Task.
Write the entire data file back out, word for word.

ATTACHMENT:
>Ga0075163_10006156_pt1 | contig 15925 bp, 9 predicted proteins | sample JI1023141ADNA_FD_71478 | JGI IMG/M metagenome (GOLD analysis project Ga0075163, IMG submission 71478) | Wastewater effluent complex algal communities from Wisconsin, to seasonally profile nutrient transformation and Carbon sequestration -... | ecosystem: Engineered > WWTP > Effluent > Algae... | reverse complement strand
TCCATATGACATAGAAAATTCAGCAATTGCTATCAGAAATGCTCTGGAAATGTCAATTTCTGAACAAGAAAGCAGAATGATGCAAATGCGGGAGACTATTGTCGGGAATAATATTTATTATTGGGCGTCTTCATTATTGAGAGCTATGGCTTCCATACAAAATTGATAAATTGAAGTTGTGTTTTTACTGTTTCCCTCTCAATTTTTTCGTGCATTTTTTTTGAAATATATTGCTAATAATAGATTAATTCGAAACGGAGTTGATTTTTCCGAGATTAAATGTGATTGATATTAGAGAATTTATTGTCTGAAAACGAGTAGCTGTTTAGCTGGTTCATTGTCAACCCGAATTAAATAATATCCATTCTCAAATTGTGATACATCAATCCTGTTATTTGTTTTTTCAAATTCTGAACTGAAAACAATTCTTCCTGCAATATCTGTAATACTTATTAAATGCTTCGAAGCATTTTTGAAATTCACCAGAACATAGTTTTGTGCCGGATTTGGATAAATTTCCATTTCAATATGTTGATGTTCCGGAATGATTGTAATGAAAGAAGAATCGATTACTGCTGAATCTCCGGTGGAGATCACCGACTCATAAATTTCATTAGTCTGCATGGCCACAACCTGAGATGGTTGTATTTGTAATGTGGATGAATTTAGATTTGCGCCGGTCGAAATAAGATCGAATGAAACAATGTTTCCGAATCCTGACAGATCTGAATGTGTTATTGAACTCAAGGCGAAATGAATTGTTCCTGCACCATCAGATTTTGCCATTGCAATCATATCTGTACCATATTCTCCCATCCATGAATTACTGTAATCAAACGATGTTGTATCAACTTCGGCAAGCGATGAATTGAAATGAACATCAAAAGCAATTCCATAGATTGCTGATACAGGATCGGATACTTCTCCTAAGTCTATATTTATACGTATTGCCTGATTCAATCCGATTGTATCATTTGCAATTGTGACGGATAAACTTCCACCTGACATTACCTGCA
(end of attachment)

>Ga0075163_10006156_pt1 | contig 15925 bp, 9 predicted proteins | sample JI1023141ADNA_FD_71478 | JGI IMG/M metagenome (GOLD analysis project Ga0075163, IMG submission 71478) | Wastewater effluent complex algal communities from Wisconsin, to seasonally profile nutrient transformation and Carbon sequestration -... | ecosystem: Engineered > WWTP > Effluent > Algae... | reverse complement strand
TCCATATGACATAGAAAATTCAGCAATTGCTATCAGAAATGCTCTGGAAATGTCAATTTCTGAACAAGAAAGCAGAATGATGCAAATGCGGGAGACTATTGTCGGGAATAATATTTATTATTGGGCGTCTTCATTATTGAGAGCTATGGCTTCCATACAAAATTGATAAATTGAAGTTGTGTTTTTACTGTTTCCCTCTCAATTTTTTCGTGCATTTTTTTTGAAATATATTGCTAATAATAGATTAATTCGAAACGGAGTTGATTTTTCCGAGATTAAATGTGATTGATATTAGAGAATTTATTGTCTGAAAACGAGTAGCTGTTTAGCTGGTTCATTGTCAACCCGAATTAAATAATATCCATTCTCAAATTGTGATACATCAATCCTGTTATTTGTTTTTTCAAATTCTGAACTGAAAACAATTCTTCCTGCAATATCTGTAATACTTATTAAATGCTTCGAAGCATTTTTGAAATTCACCAGAACATAGTTTTGTGCCGGATTTGGATAAATTTCCATTTCAATATGTTGATGTTCCGGAATGATTGTAATGAAAGAAGAATCGATTACTGCTGAATCTCCGGTGGAGATCACCGACTCATAAATTTCATTAGTCTGCATGGCCACAACCTGAGATGGTTGTATTTGTAATGTGGATGAATTTAGATTTGCGCCGGTCGAAATAAGATCGAATGAAACAATGTTTCCGAATCCTGACAGATCTGAATGTGTTATTGAACTCAAGGCGAAATGAATTGTTCCTGCACCATCAGATTTTGCCATTGCAATCATATCTGTACCATATTCTCCCATCCATGAATTACTGTAATCAAACGATGTTGTATCAACTTCGGCAAGCGATGAATTGAAATGAACATCAAAAGCAATTCCATAGATTGCTGATACAGGATCGGATACTTCTCCTAAGTCTATATTTATACGTATTGCCTGATTCAATCCGATTGTATCATTTGCAATTGTGACGGATAAACTTCCACCTGACATTACCTGCA